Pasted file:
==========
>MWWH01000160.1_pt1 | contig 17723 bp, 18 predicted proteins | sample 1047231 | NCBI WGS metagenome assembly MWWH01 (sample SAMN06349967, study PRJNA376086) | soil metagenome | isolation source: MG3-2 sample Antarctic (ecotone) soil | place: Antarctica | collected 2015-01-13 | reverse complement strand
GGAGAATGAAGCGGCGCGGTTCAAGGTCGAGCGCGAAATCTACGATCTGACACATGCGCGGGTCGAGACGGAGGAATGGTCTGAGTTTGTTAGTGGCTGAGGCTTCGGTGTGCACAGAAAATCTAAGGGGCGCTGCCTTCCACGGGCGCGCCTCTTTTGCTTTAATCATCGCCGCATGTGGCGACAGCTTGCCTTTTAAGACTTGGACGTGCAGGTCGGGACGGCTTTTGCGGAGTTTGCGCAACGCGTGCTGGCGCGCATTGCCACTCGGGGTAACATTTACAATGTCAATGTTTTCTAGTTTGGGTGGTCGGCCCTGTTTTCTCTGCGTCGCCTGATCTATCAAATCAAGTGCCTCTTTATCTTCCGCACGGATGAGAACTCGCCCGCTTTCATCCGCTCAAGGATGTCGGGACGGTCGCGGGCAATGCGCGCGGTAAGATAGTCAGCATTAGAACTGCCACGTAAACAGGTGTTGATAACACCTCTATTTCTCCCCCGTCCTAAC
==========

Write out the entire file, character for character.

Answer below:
>MWWH01000160.1_pt1 | contig 17723 bp, 18 predicted proteins | sample 1047231 | NCBI WGS metagenome assembly MWWH01 (sample SAMN06349967, study PRJNA376086) | soil metagenome | isolation source: MG3-2 sample Antarctic (ecotone) soil | place: Antarctica | collected 2015-01-13 | reverse complement strand
GGAGAATGAAGCGGCGCGGTTCAAGGTCGAGCGCGAAATCTACGATCTGACACATGCGCGGGTCGAGACGGAGGAATGGTCTGAGTTTGTTAGTGGCTGAGGCTTCGGTGTGCACAGAAAATCTAAGGGGCGCTGCCTTCCACGGGCGCGCCTCTTTTGCTTTAATCATCGCCGCATGTGGCGACAGCTTGCCTTTTAAGACTTGGACGTGCAGGTCGGGACGGCTTTTGCGGAGTTTGCGCAACGCGTGCTGGCGCGCATTGCCACTCGGGGTAACATTTACAATGTCAATGTTTTCTAGTTTGGGTGGTCGGCCCTGTTTTCTCTGCGTCGCCTGATCTATCAAATCAAGTGCCTCTTTATCTTCCGCACGGATGAGAACTCGCCCGCTTTCATCCGCTCAAGGATGTCGGGACGGTCGCGGGCAATGCGCGCGGTAAGATAGTCAGCATTAGAACTGCCACGTAAACAGGTGTTGATAACACCTCTATTTCTCCCCCGTCCTAAC